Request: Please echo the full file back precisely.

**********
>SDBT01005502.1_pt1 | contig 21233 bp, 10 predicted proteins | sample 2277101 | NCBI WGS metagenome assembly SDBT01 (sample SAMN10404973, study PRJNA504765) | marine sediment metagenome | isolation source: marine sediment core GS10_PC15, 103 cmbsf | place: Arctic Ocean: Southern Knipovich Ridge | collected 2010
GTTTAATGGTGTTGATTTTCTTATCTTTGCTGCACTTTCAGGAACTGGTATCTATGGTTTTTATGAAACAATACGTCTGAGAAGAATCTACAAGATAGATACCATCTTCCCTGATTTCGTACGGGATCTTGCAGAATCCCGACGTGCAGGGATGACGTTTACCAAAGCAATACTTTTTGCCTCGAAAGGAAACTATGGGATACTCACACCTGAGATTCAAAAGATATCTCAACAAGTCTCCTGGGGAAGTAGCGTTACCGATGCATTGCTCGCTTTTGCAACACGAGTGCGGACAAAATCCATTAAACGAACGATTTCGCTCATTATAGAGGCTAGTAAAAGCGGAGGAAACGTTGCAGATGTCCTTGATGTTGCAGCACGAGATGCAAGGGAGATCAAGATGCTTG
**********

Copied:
>SDBT01005502.1_pt1 | contig 21233 bp, 10 predicted proteins | sample 2277101 | NCBI WGS metagenome assembly SDBT01 (sample SAMN10404973, study PRJNA504765) | marine sediment metagenome | isolation source: marine sediment core GS10_PC15, 103 cmbsf | place: Arctic Ocean: Southern Knipovich Ridge | collected 2010
GTTTAATGGTGTTGATTTTCTTATCTTTGCTGCACTTTCAGGAACTGGTATCTATGGTTTTTATGAAACAATACGTCTGAGAAGAATCTACAAGATAGATACCATCTTCCCTGATTTCGTACGGGATCTTGCAGAATCCCGACGTGCAGGGATGACGTTTACCAAAGCAATACTTTTTGCCTCGAAAGGAAACTATGGGATACTCACACCTGAGATTCAAAAGATATCTCAACAAGTCTCCTGGGGAAGTAGCGTTACCGATGCATTGCTCGCTTTTGCAACACGAGTGCGGACAAAATCCATTAAACGAACGATTTCGCTCATTATAGAGGCTAGTAAAAGCGGAGGAAACGTTGCAGATGTCCTTGATGTTGCAGCACGAGATGCAAGGGAGATCAAGATGCTTG